In the discussion of China’s export of high-speed railways in the Chinese media, there has been mention of the importance of building railways and trains to Chinese standards and specifications, as opposed to supplying them to European or American standards. In the context of the Pan-Asian Railway and the so-called Asia-Europe land bridge, a railway network designed to Chinese standards was seen as giving China control over the network itself, which could be a means of controlling, for example, flows of oil.
From exporting labour to exporting standards?
In a recent article， 中国商报 raised the same point from a trade perspective and linked it to what it deemed the unsustainable nature of Chinese labour exports. In Egypt, for example, the basic wage of a Chinese construction worker is over 5,000 yuan a month plus overtime. Increasingly, the wage differential compared to local labour (though, presumably, this does not hold for the higher-wage countries in Southern Africa) is so great that it that outweighs the benefits of the greater productivity of Chinese workers. Another problem, as the deputy general manager of the overseas department of China Communications Construction Company told the paper, is the “malicious and excessive rights activism” (额以威权、过度维权） of Chinese workers overseas demanding more pay — an intriguing comment considering that little of that activism gets reported not only in Western but also in Chinese media, presumably because the news do not travel outside the overseas corporate compounds.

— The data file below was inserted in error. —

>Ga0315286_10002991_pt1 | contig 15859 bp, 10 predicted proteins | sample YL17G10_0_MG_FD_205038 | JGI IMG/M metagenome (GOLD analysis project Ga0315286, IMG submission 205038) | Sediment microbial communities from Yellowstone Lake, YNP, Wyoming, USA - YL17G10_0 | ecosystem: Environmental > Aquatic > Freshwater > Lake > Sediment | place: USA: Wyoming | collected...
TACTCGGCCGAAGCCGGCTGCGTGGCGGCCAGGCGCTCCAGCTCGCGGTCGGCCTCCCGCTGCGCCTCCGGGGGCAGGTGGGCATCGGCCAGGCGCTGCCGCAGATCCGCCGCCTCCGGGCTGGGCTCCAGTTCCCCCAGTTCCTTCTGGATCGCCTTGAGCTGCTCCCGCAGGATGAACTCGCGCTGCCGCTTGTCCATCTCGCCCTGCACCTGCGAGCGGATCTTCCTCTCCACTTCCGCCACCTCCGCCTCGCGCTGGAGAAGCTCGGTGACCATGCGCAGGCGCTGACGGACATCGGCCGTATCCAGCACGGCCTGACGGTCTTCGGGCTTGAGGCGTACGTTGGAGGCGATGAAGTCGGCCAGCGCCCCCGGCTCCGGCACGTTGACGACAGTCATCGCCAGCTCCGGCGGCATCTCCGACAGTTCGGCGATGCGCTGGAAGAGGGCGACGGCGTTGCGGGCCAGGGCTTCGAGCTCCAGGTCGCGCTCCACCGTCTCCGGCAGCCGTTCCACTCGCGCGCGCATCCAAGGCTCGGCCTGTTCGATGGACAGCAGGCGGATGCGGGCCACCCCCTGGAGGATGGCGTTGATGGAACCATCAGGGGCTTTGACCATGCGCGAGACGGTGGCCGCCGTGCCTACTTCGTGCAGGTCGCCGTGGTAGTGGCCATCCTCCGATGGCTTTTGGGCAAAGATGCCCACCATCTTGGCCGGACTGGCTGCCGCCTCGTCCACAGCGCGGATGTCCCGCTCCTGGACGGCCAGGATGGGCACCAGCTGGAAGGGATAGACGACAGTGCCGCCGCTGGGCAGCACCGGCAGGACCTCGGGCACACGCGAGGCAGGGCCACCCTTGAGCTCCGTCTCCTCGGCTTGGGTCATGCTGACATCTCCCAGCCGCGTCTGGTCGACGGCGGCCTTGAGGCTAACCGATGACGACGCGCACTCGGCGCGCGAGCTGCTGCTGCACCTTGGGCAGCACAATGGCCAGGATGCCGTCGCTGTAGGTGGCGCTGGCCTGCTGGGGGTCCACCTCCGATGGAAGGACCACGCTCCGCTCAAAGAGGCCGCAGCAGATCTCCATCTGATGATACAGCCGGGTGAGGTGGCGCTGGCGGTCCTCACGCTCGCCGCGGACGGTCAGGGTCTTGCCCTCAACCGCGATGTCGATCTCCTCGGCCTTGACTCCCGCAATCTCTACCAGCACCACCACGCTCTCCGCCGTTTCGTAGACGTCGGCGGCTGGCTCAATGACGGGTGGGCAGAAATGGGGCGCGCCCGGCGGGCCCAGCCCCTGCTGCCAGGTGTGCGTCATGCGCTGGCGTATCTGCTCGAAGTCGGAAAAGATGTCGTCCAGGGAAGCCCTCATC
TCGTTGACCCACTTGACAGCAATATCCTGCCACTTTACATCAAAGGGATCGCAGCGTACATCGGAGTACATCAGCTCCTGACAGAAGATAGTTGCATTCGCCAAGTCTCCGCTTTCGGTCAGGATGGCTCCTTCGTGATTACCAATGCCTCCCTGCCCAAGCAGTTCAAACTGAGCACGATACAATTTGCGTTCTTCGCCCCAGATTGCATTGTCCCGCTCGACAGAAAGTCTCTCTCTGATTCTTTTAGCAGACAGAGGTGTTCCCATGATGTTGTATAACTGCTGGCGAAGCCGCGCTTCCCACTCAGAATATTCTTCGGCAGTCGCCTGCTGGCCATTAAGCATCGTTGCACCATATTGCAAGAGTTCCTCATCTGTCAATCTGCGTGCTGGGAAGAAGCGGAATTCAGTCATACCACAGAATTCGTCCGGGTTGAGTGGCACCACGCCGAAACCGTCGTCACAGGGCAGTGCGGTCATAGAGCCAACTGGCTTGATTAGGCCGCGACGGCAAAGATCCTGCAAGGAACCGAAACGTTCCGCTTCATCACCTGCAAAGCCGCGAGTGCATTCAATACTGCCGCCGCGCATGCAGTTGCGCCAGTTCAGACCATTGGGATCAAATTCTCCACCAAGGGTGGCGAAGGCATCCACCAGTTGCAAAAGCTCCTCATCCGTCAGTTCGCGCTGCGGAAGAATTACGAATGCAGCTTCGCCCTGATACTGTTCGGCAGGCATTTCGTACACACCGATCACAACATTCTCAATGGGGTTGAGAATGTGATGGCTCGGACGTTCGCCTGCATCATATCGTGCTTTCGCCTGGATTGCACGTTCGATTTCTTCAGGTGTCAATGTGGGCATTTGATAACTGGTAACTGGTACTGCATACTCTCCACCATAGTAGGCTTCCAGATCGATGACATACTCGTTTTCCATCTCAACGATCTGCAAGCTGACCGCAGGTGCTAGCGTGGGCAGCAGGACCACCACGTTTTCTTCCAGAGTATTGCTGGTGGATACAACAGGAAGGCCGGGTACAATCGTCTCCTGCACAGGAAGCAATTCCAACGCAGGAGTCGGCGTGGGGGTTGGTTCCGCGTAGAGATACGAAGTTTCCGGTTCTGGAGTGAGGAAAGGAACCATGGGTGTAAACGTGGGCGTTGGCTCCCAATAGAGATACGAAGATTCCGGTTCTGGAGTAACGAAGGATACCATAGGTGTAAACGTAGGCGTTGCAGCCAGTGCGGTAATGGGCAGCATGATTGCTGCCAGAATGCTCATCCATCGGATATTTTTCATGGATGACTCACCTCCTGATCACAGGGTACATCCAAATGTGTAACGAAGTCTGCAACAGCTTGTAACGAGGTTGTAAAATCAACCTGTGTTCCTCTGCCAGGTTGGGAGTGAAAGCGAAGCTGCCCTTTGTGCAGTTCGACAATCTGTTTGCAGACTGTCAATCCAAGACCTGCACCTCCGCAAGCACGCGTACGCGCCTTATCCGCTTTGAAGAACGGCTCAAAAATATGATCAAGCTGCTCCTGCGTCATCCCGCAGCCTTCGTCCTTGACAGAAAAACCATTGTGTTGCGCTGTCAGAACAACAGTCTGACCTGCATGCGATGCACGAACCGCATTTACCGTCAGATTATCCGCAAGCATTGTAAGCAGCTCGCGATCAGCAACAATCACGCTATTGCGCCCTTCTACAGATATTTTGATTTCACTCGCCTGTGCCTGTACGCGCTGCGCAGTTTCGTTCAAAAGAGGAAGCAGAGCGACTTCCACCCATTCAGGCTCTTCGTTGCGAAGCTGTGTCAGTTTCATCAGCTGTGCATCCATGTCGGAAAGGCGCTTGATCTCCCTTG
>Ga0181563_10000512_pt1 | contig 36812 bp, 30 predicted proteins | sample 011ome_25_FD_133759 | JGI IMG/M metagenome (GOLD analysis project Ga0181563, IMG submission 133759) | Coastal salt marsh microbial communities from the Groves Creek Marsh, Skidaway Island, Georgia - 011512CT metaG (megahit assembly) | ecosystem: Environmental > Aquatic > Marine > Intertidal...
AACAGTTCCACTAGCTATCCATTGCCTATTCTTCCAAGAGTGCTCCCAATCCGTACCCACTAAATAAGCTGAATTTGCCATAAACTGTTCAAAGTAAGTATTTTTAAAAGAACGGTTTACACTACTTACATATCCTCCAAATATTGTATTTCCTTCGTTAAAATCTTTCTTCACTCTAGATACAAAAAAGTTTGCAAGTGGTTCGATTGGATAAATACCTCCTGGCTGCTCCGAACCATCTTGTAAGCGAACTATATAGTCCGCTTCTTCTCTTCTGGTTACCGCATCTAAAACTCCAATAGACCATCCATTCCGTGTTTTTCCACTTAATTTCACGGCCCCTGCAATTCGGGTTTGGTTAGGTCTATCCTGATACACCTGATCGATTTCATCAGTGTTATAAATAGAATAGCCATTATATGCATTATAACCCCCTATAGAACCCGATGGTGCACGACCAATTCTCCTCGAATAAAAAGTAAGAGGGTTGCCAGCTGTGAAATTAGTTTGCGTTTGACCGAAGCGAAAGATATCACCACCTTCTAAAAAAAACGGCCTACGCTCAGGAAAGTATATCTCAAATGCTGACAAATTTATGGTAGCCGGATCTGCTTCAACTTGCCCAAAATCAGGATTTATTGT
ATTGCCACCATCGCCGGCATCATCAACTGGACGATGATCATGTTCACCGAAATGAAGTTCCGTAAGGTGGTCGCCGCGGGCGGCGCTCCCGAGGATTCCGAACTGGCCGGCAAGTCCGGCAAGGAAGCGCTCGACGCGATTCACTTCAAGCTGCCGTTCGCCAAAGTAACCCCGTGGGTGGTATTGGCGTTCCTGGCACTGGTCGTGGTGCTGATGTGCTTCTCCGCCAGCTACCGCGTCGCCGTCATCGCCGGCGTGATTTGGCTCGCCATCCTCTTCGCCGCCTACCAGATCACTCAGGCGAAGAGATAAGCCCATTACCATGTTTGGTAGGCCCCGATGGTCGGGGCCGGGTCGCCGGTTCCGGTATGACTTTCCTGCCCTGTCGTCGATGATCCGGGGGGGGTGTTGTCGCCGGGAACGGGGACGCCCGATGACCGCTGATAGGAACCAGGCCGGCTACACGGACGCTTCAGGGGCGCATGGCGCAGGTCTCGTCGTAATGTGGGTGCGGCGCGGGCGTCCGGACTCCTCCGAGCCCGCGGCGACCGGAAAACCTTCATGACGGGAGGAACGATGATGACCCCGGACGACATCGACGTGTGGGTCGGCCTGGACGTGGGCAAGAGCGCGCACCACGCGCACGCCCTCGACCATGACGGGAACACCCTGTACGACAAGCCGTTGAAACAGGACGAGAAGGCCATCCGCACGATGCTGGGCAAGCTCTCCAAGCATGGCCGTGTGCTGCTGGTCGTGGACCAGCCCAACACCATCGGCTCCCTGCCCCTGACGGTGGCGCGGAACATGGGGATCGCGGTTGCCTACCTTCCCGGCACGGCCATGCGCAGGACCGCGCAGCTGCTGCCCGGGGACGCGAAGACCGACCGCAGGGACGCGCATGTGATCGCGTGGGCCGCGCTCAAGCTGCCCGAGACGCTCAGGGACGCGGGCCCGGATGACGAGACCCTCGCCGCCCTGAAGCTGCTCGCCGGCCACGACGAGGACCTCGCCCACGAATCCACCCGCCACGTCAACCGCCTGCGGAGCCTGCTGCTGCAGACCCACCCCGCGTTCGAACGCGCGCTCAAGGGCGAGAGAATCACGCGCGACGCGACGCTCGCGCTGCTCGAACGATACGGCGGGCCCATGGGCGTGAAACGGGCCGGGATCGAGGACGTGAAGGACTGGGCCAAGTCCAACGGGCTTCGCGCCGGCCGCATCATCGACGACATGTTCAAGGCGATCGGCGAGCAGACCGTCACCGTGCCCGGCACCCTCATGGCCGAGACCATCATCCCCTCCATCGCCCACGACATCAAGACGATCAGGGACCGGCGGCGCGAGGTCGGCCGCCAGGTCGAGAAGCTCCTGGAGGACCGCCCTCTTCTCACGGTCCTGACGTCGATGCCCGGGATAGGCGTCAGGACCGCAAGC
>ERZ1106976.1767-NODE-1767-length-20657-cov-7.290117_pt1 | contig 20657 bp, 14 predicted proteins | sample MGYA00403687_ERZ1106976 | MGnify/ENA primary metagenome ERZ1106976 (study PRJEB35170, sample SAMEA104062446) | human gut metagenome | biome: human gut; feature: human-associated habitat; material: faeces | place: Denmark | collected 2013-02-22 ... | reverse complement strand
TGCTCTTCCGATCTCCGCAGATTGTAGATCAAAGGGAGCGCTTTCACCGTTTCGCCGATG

The article notes that, currently, few overseas projects are designed by Chinese companies (which may be true in communications, but not in hydropower), and that Chinese contractors are ultimately vulnerable to the Western companies that oversee design. “Controlling the technical standards means having leadership rights in the international competition. Whoever controls the standards decides the rules.” The way forward is thus not just to get overseas EPC contracts but to be planners and designers at the level of a regional communication network. Foreign-language translations of 12 Chinese “communications construction standards” have already been published.
The nature of the telecom industry is indeed such that the whoever controls the planning of regional networks holds the trump cards for years to come, both in terms of negotiating with suppliers and strategic control. As in the case of railways, there may indeed be both commercial and — on the part of the Chinese state — geostrategic reasons for striving for such positions.